Antisemitism and insurrectionism

Antisemitism and insurrectionism

The antisemitism that has roiled American campuses is grotesque and intolerable.

Figuring out the correct response is challenging. When free speech is used to spur hatred of Israel and of the Jewish people, it is difficult to be a First Amendment ideologue. Indeed, there is a visceral desire to quash those who spread the antisemitic hate that has shattered Jewish life in every generation.

I am very stringent on free speech. It is not the result of being a purist. It is more the selfish historical appraisal that recognizes a simple truism. The limitation of free speech anywhere has always redounded to the detriment of the Jews. I recognize that there is a vast and consequential difference between speech that is hateful and speech that promotes violence. The latter must be proscribed, not protected. However, drawing that tensile line that separates those classifications of speech often is quite difficult.

The legal stance, which defies concretized parameters, allows for those who would strongly disapprove of greater freedom of speech to limit its borders. Those, like myself, who wish to provide the broadest license to free speech would be more reluctant to restrict those freedoms. Neither position is without serious-minded, well-intended detractors. It is, like so many quandaries, a more formidable problem than any proposed solution.

There is a distressing component of this analysis that should be of profound concern. Most people, including me, would rightly demand that force be used, if necessary, to deter threats of actual violence. There should be little equivocation on the need for intervention — legal or physical — when the line separating free speech and the advocacy of assault or brutality is crossed. There is, however, an irreconcilable dissonance that is perplexing. Many of those who would support more aggressive intervention by the police or the National Guard or law enforcement are supporters of Donald Trump. It is not the political assessment of an alternative to President Biden that is of concern. It is the fact that Donald Trump has dismissed the severity of a mob threatening — and causing — death and destruction on January 6.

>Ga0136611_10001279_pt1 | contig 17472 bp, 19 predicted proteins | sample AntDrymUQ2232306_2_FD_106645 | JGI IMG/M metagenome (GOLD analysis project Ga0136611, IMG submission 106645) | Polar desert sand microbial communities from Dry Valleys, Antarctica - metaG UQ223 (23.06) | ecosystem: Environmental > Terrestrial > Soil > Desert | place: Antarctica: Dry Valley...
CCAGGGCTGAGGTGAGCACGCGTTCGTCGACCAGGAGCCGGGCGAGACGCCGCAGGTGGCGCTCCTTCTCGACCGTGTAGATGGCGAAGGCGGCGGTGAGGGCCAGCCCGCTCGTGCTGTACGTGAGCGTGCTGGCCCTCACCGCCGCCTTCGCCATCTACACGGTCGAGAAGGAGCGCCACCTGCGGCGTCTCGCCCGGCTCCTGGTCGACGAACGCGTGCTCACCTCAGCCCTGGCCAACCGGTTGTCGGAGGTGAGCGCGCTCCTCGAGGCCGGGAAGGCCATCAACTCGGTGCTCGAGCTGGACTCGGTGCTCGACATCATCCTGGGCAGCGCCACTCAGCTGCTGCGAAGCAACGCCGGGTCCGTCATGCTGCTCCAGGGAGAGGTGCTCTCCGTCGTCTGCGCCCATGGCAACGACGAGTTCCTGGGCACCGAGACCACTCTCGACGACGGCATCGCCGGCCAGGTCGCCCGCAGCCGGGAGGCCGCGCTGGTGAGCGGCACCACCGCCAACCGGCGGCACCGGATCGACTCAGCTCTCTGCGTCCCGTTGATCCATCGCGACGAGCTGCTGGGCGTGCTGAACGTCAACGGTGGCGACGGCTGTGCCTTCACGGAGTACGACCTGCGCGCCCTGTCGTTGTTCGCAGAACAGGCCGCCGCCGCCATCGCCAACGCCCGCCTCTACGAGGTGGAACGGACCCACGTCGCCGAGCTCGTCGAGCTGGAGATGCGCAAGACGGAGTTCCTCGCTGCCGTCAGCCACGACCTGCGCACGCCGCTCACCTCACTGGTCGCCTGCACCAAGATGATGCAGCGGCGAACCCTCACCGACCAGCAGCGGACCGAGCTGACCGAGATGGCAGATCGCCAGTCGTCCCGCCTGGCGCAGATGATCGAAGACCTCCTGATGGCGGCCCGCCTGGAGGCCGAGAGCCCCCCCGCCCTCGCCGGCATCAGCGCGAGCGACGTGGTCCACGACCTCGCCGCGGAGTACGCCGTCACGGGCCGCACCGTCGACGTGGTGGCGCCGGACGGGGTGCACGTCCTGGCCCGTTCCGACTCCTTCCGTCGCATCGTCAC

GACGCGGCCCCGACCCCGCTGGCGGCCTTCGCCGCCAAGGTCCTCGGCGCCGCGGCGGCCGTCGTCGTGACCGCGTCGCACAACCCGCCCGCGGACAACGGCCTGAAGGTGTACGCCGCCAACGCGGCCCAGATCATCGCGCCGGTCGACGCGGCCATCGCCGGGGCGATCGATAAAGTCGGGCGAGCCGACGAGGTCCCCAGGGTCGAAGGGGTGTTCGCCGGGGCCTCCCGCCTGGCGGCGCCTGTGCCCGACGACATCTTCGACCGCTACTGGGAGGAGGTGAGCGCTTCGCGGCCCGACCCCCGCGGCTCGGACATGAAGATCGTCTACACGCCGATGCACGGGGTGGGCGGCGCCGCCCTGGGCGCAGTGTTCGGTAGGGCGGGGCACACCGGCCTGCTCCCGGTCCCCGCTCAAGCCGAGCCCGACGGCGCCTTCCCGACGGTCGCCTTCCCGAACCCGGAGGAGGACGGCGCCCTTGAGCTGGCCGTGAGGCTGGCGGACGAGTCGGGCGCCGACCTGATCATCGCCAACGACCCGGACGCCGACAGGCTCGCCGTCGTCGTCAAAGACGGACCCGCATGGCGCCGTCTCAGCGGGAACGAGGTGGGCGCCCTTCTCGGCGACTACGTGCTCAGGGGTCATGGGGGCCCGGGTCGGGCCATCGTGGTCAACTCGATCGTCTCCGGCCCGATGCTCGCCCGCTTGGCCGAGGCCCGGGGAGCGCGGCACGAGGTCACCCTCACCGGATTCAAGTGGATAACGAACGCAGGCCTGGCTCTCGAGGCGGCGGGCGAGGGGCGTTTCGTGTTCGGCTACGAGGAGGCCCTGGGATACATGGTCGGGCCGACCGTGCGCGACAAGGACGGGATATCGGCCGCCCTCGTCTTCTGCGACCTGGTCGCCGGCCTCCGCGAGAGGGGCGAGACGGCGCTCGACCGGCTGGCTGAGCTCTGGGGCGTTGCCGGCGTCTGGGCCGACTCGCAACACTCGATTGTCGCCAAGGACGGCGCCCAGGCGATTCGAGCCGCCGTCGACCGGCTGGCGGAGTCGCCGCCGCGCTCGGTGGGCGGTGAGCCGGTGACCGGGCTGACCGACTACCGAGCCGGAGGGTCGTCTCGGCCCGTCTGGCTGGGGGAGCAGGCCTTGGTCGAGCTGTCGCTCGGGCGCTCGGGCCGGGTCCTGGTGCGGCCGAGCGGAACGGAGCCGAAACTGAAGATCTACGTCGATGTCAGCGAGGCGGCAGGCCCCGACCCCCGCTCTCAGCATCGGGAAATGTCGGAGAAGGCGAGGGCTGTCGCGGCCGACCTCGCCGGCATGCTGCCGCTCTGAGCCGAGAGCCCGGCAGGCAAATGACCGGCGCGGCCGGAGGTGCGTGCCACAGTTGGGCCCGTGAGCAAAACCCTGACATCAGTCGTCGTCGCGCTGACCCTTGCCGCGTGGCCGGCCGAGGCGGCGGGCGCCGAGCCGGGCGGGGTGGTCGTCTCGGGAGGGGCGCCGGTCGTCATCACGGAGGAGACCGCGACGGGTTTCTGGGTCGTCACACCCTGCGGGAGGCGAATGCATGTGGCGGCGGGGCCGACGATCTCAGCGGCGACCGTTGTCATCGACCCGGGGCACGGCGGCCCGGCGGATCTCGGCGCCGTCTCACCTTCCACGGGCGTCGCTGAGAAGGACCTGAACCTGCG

Many of those who are impervious to the threats to “hang Mike Pence,” who shrug at Trump’s labeling of those who were convicted of criminal assault as “hostages,” who continue to endorse a man who has offered pardons to those convicted felons (and who participates in a choir to sing the national anthem for Trump’s entrance to rallies), find themselves demanding force to stop the antisemitism that currently plagues our campuses and our cities.

Those who have applauded the claim, espoused by Mr. Trump and others, that January 6 was nothing more than a “group of rowdy tourists,” or that the participants in the insurrection were “great patriots,” can hardly pound their fists in demand for intervention in our current circumstance. The vile and violent assault on the Capitol and the incendiary antisemitism of today are inextricably linked. The current eruption of hate-filled antisemitic rhetoric is fused with the promotion, endorsement, and support of a past president (and current presidential aspirant) who spews unbridled hatred, threats of violence, and dehumanizing rhetoric.

To create distinctions between the tolerance of despicable statements or the deplorable treatment of women by Donald Trump and the enabling of a hateful minority to publicly celebrate their hatred of Jews is intellectually dishonest. To distinguish between hate-inspired violence to obstruct the transfer of power and the threatened violence of antisemitic rallies requires undignified intellectual contortions.

This cruel and bitter irony that shadows those who fail to take stock of the poisonous impact of support for Donald Trump is not intended primarily as a political statement. Clearly that is a tangential side effect. But antisemitism is the current concern. The abhorrent statements of hate and violence emerging from Donald Trump have tilled the American soil from which this antisemitism has sprouted. The flowering of toxic hate — now expressed in antisemitic tropes — is the inevitable harvest of the continued tolerance of Mr. Trump’s repugnant, hate-filled rants.

The world will show little mercy to those who endorse political hatred and violence but who are repelled by the hatred and violence of antisemitism. The breezy defenses of Donald Trump’s abominable conduct would appear to lose their heft when used by antisemites in defense of their hateful slogans. It is increasingly unpalatable to straddle that divide.

Jack Nelson is a longtime resident of Bergen County. For many years he practiced law in New York; now he is a business executive.

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